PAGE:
The Swedish retailer has come under pressure from Chinese consumers over a statement it made last year.
Fashion retailer H&M is facing the possibility of a boycott in China after the company issued a statement expressing deep concern over reports of forced labor in Xinjiang. Though the opinion was voiced back in mid-2020, the actual social media storm only began this week.
The statement can still be found on the Swedish retailer's website. It was published in September, raising concerns about the Uighurs' situation in western mainland China in Xinjiang's autonomous region. Many media reported that Uighurs were discriminated against and used as slave labor in cotton production. H&M then refused to purchase cotton from producers in the area. And this raw material is very much produced there - according to some reports, every fifth cotton article sold in the world contains cotton or yarn from this region.
At the time, this statement went virtually unnoticed. But after eight months, it was brought up again. The microblogging site Sina Weibo published a series of comments from celebrities and influential organizations such as the Communist Youth Union of China. The Chinese army even intervened, accusing H&M of "ignorance and arrogance. The company has been accused of duplicity, saying it wants to make money in China but boycotts Xinjiang cotton and spreads false rumors.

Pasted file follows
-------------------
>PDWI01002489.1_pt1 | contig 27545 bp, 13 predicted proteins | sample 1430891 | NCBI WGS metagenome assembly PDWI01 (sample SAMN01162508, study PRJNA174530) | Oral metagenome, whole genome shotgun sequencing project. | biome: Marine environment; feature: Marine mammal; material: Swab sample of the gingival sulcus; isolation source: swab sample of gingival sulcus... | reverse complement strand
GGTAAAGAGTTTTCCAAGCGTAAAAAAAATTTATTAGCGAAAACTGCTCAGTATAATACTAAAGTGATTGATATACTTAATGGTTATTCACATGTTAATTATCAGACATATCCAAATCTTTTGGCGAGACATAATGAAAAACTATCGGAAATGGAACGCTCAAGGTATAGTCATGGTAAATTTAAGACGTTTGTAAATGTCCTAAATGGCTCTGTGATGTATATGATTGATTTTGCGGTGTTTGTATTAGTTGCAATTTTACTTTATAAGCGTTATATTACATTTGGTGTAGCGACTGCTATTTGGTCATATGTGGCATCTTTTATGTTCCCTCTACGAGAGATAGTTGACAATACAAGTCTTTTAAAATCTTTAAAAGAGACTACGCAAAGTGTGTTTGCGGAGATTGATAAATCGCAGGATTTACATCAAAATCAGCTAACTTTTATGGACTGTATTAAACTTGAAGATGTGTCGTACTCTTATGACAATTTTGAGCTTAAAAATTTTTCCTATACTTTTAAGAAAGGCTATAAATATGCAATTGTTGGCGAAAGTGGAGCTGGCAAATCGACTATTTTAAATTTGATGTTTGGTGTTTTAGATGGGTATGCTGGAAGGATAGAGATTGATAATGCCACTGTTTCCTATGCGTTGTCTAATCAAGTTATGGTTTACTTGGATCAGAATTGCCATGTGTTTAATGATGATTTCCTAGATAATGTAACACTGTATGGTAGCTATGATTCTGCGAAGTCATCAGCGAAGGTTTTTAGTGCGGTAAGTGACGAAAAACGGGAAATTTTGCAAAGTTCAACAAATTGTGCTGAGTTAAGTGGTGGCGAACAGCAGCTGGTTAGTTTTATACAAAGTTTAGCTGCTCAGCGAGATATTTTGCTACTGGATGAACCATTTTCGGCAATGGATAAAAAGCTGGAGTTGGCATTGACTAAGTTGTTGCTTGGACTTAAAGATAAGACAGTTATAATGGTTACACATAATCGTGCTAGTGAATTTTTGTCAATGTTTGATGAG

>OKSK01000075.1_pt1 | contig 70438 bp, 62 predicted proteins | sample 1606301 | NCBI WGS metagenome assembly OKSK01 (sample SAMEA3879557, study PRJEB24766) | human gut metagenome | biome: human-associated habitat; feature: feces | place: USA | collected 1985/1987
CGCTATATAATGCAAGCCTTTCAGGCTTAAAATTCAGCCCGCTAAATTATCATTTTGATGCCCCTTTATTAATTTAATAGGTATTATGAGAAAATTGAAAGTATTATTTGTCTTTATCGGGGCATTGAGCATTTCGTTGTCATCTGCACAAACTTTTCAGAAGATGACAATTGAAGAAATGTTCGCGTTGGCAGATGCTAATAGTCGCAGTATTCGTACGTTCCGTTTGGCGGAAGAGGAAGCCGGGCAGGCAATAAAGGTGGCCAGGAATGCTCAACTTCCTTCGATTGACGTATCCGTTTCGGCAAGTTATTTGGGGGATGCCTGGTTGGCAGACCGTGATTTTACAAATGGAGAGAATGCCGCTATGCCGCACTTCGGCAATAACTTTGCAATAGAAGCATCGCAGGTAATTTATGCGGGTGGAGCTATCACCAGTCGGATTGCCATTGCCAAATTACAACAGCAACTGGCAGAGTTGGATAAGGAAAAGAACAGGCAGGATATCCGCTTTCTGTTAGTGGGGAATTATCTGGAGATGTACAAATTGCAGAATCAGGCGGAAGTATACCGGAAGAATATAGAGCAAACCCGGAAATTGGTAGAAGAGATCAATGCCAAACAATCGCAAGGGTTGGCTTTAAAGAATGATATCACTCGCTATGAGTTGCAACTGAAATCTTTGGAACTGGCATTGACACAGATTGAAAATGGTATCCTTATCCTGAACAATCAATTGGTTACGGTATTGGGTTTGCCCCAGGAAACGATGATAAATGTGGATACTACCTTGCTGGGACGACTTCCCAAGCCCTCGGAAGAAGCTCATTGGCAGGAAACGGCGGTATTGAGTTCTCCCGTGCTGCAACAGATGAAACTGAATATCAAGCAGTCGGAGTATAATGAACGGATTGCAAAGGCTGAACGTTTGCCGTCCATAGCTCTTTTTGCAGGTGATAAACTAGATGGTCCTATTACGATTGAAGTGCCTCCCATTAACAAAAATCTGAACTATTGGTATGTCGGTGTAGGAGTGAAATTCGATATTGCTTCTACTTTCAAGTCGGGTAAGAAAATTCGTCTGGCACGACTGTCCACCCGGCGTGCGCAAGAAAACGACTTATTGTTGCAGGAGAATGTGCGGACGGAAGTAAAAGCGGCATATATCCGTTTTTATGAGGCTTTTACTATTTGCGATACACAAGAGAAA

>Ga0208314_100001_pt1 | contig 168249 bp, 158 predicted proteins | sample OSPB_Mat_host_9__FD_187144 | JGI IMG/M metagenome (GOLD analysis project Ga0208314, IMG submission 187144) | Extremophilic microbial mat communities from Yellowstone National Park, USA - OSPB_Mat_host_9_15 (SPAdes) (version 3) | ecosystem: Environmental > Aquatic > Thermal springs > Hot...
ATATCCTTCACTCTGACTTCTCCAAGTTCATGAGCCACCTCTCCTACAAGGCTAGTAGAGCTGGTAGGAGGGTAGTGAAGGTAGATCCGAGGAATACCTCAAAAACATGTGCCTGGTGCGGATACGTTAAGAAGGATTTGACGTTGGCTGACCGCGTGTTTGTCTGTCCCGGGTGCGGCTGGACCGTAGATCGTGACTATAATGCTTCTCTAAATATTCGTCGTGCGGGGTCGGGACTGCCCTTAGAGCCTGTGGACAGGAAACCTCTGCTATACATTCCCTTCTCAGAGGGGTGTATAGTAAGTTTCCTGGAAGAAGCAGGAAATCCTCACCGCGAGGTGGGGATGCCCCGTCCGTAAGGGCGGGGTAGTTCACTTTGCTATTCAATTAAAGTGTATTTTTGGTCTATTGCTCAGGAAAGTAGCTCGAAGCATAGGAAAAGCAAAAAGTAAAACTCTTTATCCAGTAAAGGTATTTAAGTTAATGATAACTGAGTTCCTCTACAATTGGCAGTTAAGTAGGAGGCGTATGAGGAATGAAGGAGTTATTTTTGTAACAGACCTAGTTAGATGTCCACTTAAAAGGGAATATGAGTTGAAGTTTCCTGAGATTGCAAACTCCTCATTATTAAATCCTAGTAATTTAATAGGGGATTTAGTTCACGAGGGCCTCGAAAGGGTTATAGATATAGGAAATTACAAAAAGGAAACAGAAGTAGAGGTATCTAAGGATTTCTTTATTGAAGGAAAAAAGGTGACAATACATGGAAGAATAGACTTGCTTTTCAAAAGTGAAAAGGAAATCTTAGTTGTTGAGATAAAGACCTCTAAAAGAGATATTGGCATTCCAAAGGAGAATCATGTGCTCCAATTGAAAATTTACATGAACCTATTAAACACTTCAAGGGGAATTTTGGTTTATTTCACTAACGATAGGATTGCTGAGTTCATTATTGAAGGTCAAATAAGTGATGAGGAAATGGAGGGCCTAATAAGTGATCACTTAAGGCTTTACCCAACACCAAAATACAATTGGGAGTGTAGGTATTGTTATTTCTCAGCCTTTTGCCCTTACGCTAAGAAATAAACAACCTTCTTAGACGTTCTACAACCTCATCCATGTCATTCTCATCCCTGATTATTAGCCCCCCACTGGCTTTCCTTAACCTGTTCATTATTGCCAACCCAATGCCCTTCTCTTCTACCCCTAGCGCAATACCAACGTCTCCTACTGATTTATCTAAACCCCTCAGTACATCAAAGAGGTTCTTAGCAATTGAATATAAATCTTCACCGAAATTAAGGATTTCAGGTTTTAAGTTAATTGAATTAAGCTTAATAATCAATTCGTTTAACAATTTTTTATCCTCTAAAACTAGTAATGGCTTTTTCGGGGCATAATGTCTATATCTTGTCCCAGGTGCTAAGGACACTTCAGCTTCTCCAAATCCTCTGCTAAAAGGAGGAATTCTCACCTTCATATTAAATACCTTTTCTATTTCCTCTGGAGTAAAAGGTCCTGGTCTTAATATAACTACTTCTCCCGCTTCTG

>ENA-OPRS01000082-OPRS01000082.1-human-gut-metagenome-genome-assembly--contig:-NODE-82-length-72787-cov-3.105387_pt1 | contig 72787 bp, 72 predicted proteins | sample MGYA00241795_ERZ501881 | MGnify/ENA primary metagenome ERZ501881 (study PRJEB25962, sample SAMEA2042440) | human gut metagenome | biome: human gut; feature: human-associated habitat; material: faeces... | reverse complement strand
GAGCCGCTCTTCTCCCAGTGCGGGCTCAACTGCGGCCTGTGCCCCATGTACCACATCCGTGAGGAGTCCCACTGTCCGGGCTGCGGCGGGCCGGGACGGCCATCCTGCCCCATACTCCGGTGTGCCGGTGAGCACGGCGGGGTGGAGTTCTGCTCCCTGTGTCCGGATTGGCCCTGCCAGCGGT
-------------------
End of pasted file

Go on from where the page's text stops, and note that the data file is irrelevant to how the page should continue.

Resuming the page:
Several major Chinese e-commerce platforms have already refused to sell H&M clothing. The intention to break the contract with the Swedish retailer announced the actors and celebrities involved in promoting the brand products.
The reason for this delayed reaction from the Chinese public is not entirely apparent. Still, Reuters believes it may be due to recent U.S. sanctions against several Chinese officials linked to Xinjiang's situation.
H&M China responded Wednesday night with a post on microblogging site Sina Weibo stating that the company "has no political stance and respects Chinese consumers." But it is doubtful that this will be enough to have any effect on the situation.
According to Forbes, Nike could be next after H&M. That company has also raised concerns about the Uighur situation. Its criticism in the Chinese social networks is gradually gaining momentum, but Nike's representatives declined to comment.
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